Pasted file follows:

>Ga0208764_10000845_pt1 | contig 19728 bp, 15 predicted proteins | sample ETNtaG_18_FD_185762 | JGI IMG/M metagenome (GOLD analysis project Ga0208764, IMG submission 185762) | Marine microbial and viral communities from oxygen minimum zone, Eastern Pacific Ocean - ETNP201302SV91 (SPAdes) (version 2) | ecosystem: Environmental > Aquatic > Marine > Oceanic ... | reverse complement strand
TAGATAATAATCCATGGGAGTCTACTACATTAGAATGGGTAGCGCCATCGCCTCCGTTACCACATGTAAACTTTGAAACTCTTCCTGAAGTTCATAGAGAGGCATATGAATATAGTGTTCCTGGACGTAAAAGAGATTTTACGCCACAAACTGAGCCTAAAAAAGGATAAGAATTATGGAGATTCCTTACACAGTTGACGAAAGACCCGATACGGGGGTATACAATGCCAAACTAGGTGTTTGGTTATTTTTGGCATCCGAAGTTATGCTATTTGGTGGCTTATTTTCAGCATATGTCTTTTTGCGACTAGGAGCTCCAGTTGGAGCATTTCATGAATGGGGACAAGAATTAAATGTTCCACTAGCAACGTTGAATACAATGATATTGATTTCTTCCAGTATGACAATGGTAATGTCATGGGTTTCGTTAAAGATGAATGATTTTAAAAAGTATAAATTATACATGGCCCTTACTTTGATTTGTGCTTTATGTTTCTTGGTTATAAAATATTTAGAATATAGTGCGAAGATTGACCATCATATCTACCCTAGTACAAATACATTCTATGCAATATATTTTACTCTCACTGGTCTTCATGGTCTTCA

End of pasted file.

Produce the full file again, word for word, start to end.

>Ga0208764_10000845_pt1 | contig 19728 bp, 15 predicted proteins | sample ETNtaG_18_FD_185762 | JGI IMG/M metagenome (GOLD analysis project Ga0208764, IMG submission 185762) | Marine microbial and viral communities from oxygen minimum zone, Eastern Pacific Ocean - ETNP201302SV91 (SPAdes) (version 2) | ecosystem: Environmental > Aquatic > Marine > Oceanic ... | reverse complement strand
TAGATAATAATCCATGGGAGTCTACTACATTAGAATGGGTAGCGCCATCGCCTCCGTTACCACATGTAAACTTTGAAACTCTTCCTGAAGTTCATAGAGAGGCATATGAATATAGTGTTCCTGGACGTAAAAGAGATTTTACGCCACAAACTGAGCCTAAAAAAGGATAAGAATTATGGAGATTCCTTACACAGTTGACGAAAGACCCGATACGGGGGTATACAATGCCAAACTAGGTGTTTGGTTATTTTTGGCATCCGAAGTTATGCTATTTGGTGGCTTATTTTCAGCATATGTCTTTTTGCGACTAGGAGCTCCAGTTGGAGCATTTCATGAATGGGGACAAGAATTAAATGTTCCACTAGCAACGTTGAATACAATGATATTGATTTCTTCCAGTATGACAATGGTAATGTCATGGGTTTCGTTAAAGATGAATGATTTTAAAAAGTATAAATTATACATGGCCCTTACTTTGATTTGTGCTTTATGTTTCTTGGTTATAAAATATTTAGAATATAGTGCGAAGATTGACCATCATATCTACCCTAGTACAAATACATTCTATGCAATATATTTTACTCTCACTGGTCTTCATGGTCTTCA